# Stationary point of Lagrangian

The situation:

Optimise $f(x,y)=x+y^2$

subject to $x^3+3x^2y^2+3y^4=7$.

I write the Lagrangian as $L(x,y,\lambda)=x+y^2-\lambda(x^3+3x^2y^2+3y^4-7)$ and partially differentiate each variable:

$L'_x(x,y,\lambda)=1-3\lambda x^2-6\lambda x y^2$

$L'_y(x,y,\lambda)=2y-6\lambda x^2y-12\lambda y^3$

$L'_\lambda(x,y,\lambda)=-(x^3+3x^2y^2+3y^4-7)$

which gives me the system:

1) $1-3\lambda x^2-6\lambda x y^2=0$

2) $2y-6\lambda x^2y-12\lambda y^3=0 \Rightarrow 1-3\lambda x^2-6\lambda y^2=0$

3) $-x^3-3x^2y^2-3y^4+7=0$

Then I equate equation 1) and 2) which solves for $x=1$. Plugging $x=1$ back into equation 3) gives me $y=1$ or $y=-1$.

The question is, how can the Lagrangian have 3 stationary points in this case? it should be evident that without solving for $\lambda$ that I only get two stationary points:

$(1,1,\lambda)$ and $(1,-1,\lambda)$

Yet, there should be three stationary points, what do I miss?

• You removed a factor of $y$, Was there some reason to exclude $y=0$? Mar 26, 2018 at 20:23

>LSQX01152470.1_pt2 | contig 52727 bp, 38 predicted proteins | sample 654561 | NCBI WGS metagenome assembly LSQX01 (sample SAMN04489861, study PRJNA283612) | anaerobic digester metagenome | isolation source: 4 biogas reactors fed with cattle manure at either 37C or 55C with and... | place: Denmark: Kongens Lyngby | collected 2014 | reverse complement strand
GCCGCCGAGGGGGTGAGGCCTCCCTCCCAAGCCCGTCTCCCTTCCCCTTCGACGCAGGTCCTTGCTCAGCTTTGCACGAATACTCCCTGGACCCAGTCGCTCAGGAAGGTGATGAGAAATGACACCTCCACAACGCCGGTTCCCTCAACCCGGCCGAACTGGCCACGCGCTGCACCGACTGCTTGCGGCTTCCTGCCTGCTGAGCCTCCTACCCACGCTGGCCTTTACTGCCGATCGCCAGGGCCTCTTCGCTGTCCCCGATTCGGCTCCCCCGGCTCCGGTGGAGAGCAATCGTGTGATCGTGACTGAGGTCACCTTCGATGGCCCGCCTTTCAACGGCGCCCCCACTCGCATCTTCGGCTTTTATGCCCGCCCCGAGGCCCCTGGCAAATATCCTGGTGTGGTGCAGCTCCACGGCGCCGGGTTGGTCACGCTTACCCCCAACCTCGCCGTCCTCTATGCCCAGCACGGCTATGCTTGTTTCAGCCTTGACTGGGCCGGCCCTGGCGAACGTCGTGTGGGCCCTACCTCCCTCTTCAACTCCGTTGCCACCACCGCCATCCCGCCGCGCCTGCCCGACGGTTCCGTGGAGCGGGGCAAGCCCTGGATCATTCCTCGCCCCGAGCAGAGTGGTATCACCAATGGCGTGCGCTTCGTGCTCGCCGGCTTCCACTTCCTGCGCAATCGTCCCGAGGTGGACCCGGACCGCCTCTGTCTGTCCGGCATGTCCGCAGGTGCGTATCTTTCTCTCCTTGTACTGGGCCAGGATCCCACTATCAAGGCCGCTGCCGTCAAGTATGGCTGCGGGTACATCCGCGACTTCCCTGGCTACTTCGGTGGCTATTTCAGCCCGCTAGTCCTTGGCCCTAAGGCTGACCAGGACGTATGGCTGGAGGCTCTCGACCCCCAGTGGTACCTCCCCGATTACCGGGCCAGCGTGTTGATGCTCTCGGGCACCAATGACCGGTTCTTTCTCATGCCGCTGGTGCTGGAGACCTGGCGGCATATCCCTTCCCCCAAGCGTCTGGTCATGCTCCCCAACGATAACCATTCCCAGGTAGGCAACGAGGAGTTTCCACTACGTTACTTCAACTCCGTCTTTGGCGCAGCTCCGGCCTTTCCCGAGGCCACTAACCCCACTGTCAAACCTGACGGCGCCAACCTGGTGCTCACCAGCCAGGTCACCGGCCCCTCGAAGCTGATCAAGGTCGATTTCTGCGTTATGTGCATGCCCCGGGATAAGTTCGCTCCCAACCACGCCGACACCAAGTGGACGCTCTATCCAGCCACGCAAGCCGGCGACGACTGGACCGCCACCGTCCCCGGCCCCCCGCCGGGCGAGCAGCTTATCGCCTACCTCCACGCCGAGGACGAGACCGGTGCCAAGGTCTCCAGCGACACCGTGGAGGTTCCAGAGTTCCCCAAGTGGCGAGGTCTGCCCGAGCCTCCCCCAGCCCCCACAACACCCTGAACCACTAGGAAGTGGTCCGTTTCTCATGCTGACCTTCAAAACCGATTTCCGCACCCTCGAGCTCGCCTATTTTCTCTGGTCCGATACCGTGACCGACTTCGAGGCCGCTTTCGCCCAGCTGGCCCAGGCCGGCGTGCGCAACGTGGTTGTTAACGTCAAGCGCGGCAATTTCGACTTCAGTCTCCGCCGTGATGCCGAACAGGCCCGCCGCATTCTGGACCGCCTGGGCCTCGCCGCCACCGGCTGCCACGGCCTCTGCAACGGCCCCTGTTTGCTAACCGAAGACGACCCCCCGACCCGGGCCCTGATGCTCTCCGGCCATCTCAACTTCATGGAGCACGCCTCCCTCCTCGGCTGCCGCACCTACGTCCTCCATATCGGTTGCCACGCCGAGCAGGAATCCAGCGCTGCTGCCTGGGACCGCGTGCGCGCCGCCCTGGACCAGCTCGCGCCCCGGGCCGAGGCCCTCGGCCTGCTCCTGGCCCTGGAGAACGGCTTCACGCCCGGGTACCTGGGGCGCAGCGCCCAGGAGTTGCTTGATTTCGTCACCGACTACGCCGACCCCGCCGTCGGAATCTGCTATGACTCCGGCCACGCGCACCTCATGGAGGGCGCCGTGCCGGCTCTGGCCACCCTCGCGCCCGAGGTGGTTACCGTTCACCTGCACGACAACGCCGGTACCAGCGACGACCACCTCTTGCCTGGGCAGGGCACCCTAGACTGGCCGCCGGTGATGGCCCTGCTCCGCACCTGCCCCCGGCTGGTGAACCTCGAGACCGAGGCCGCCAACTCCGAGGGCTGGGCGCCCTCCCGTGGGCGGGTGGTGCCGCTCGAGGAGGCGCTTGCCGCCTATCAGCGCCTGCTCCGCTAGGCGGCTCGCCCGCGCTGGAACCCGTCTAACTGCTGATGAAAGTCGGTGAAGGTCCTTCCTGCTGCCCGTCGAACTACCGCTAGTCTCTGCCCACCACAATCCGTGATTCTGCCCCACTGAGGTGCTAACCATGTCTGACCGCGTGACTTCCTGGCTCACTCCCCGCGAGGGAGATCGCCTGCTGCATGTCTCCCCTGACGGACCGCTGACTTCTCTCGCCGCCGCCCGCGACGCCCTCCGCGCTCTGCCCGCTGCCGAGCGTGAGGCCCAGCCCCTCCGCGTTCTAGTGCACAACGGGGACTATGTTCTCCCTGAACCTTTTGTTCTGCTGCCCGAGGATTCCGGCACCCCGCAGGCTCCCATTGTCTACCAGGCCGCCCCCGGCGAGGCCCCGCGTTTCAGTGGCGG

• What do you mean exactly? If I insert $x=1$ into the third formula I eventually get $y^2+y^4 - 2=0$.
– SOMI
Mar 26, 2018 at 20:28
• In equation $2$, you removed a factor of $y$. Why? Mar 26, 2018 at 20:29
• I am fairly new to systems of multivariate equations, I simply thought I could divide equation 2) by $2y$ in order to make the elimination process in the next step easier. Is that fundamentally wrong?
– SOMI
Mar 26, 2018 at 20:33
• Yes, it's wrong unless you know $y\ne 0$. The factor of $y$ yields two cases. In one case, you have $y=0$. In the other case, you have the other factor is zero. By removing the factor of $y$, you lost a case. Mar 26, 2018 at 20:34